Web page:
As usual, the amount of new music released in 2015 under the ever-expanding “prog” umbrella was staggering, and required a rather selective approach. The year just ended further proved that the scene is splintering in a way that, while it may help people more effectively to find music that appeals to their tastes, may also in the long run cause harm – especially as regards the live scene. Festivals in the US have further shrunk in number, with the cancellation (and apparent demise) of the NJ Proghouse Homecoming Weekend leaving only ROSfest and ProgDay still standing. Europe seems to be faring somewhat better (though one has to wonder how long this will last), and festivals appealing to a broad range of tastes within the prog spectrum continue to be reasonably well-attended.

On a positive note, websites dedicated to prog are going strong, as is the rather controversial Prog magazine (whose fan I am definitely not). It remains to be seen if what has always been a niche market (even in the Seventies, when bands that enjoyed commercial success were just the tip of a very large iceberg) will be able to keep up with such a vast output in the following years. In some ways, as I also observed in last year’s post, going underground has freed progressive rock from the constraints of appealing to market tastes, but (in my view at least) the opportunity for almost everyone to produce an album and put it on Bandcamp or Soundcloud poses a lot of questions as regards quality control.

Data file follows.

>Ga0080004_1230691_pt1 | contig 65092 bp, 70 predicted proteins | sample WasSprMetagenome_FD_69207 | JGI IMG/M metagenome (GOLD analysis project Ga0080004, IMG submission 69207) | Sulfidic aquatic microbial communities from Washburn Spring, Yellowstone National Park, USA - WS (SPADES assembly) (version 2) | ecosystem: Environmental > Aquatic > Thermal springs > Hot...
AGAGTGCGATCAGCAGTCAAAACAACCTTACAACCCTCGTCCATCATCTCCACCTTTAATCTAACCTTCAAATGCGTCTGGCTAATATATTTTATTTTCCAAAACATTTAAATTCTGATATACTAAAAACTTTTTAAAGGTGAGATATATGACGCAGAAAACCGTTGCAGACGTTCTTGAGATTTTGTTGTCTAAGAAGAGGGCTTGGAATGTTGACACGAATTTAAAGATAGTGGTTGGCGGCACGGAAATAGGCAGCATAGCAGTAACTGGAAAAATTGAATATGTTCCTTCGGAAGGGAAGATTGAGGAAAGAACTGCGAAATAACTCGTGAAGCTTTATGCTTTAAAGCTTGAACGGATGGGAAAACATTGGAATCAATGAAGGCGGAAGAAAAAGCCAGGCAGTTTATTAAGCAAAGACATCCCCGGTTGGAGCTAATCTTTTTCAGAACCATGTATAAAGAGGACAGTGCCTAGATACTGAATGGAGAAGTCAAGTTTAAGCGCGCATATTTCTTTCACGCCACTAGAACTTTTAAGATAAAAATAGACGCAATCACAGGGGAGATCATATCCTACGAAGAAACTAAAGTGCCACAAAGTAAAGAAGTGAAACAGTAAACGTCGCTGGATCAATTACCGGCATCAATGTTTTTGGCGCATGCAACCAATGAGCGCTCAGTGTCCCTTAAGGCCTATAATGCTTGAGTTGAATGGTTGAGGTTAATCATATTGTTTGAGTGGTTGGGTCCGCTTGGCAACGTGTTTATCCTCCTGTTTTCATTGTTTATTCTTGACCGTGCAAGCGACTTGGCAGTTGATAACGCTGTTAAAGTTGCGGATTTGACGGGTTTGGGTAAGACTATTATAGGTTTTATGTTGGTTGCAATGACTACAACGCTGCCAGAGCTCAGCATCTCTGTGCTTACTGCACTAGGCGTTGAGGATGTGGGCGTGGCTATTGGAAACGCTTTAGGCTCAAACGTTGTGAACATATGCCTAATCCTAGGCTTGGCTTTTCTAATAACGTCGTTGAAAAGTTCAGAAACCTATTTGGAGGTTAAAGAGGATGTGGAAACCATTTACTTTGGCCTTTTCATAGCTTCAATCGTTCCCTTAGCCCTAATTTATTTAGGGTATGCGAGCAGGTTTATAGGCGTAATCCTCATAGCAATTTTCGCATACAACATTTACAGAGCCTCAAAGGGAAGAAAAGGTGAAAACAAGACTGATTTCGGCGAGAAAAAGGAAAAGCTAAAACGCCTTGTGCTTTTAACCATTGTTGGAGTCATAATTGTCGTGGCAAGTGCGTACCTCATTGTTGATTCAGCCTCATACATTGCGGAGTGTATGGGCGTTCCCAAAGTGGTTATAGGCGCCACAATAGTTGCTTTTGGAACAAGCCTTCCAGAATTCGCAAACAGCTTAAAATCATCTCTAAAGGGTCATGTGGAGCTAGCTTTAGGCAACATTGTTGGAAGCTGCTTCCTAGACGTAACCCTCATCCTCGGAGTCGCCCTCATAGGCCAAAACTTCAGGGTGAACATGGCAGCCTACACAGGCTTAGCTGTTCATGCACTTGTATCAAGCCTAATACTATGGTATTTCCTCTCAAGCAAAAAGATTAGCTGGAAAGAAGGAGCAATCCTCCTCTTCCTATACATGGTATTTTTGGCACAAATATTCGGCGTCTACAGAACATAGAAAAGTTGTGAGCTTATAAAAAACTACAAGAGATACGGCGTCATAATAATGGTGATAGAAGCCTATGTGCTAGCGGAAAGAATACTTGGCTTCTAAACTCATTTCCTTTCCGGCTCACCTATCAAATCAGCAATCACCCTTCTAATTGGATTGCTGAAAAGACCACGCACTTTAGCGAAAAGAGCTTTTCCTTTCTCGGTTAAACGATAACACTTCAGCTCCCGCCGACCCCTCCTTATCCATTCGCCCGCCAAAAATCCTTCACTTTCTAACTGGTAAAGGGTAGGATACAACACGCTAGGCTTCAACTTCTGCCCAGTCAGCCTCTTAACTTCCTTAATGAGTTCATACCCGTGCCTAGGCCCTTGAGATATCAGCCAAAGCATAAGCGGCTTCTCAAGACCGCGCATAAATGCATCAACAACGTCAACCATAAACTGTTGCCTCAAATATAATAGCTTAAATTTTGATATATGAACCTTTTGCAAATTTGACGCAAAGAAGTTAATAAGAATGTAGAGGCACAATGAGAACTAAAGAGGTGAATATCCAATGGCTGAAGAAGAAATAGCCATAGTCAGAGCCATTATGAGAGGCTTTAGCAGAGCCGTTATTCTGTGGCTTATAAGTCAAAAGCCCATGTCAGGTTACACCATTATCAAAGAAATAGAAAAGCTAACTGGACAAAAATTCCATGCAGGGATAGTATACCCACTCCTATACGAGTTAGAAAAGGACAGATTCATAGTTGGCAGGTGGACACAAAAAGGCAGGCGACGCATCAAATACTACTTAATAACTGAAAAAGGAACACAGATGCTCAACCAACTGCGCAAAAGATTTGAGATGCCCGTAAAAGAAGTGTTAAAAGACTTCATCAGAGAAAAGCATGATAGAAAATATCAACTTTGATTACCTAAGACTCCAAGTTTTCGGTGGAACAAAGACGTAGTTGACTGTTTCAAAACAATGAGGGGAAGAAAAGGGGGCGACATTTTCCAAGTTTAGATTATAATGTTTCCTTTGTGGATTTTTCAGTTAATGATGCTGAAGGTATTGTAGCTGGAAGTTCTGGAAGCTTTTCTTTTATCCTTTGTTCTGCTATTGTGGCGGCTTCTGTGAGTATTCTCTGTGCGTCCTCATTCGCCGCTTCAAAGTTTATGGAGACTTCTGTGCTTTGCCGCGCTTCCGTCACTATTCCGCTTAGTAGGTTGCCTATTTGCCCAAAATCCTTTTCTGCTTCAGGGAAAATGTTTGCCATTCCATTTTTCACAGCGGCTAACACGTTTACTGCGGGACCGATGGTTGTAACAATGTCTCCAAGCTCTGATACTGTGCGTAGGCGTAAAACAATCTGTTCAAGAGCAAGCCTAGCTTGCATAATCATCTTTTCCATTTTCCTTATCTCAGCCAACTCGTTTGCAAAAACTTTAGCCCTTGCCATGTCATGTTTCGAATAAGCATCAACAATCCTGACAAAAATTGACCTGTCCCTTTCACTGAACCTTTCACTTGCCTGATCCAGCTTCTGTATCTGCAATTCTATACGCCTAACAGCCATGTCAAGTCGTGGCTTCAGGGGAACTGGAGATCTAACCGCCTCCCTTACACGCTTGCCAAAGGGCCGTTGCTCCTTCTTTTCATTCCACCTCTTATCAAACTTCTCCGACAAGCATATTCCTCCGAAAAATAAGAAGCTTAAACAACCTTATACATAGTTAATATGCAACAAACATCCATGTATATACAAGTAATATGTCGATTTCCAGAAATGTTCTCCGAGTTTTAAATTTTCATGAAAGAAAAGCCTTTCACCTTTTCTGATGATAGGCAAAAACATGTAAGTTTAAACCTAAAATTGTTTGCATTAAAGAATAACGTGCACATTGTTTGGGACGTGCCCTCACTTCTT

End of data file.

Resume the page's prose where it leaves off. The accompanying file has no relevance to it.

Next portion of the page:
Some of my readers will undoubtedly notice the absence of some of the year’s higher-profile releases. As I did last year, I decided to avoid mentioning albums I had found disappointing or just plain uninteresting, as well as those I have not yet managed to hear. A lot of other people have mentioned those albums in their own Year in Review pieces, and I think there is no use in pointing out the negative instead of concentrating on the positive. Compared with some of the previous years, 2015 started out in rather low-key fashion, with many highly anticipated releases concentrated in its second half. On the other hand, the first part of the year brought albums that are very well worth checking out, though they may never enjoy the status of other discs. It was also a year that, while prodigal with very good releases, mostly lacked genuine masterpieces. On the whole, I feel I have just scratched the surface, as perusing the myriad of Best of 2015 lists published on the web constantly reveals some album I have not heard of before.